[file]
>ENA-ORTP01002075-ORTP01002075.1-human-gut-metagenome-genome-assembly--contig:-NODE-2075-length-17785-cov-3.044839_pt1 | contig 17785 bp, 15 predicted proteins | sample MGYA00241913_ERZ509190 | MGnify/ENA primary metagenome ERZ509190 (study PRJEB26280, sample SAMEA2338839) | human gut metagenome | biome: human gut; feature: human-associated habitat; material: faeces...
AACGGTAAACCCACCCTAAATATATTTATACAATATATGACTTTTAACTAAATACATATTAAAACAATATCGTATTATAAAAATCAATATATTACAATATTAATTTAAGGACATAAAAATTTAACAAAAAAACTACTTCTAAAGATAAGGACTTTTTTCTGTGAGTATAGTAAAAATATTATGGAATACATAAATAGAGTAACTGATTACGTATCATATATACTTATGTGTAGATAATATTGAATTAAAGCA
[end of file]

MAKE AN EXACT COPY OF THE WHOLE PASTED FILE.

>ENA-ORTP01002075-ORTP01002075.1-human-gut-metagenome-genome-assembly--contig:-NODE-2075-length-17785-cov-3.044839_pt1 | contig 17785 bp, 15 predicted proteins | sample MGYA00241913_ERZ509190 | MGnify/ENA primary metagenome ERZ509190 (study PRJEB26280, sample SAMEA2338839) | human gut metagenome | biome: human gut; feature: human-associated habitat; material: faeces...
AACGGTAAACCCACCCTAAATATATTTATACAATATATGACTTTTAACTAAATACATATTAAAACAATATCGTATTATAAAAATCAATATATTACAATATTAATTTAAGGACATAAAAATTTAACAAAAAAACTACTTCTAAAGATAAGGACTTTTTTCTGTGAGTATAGTAAAAATATTATGGAATACATAAATAGAGTAACTGATTACGTATCATATATACTTATGTGTAGATAATATTGAATTAAAGCA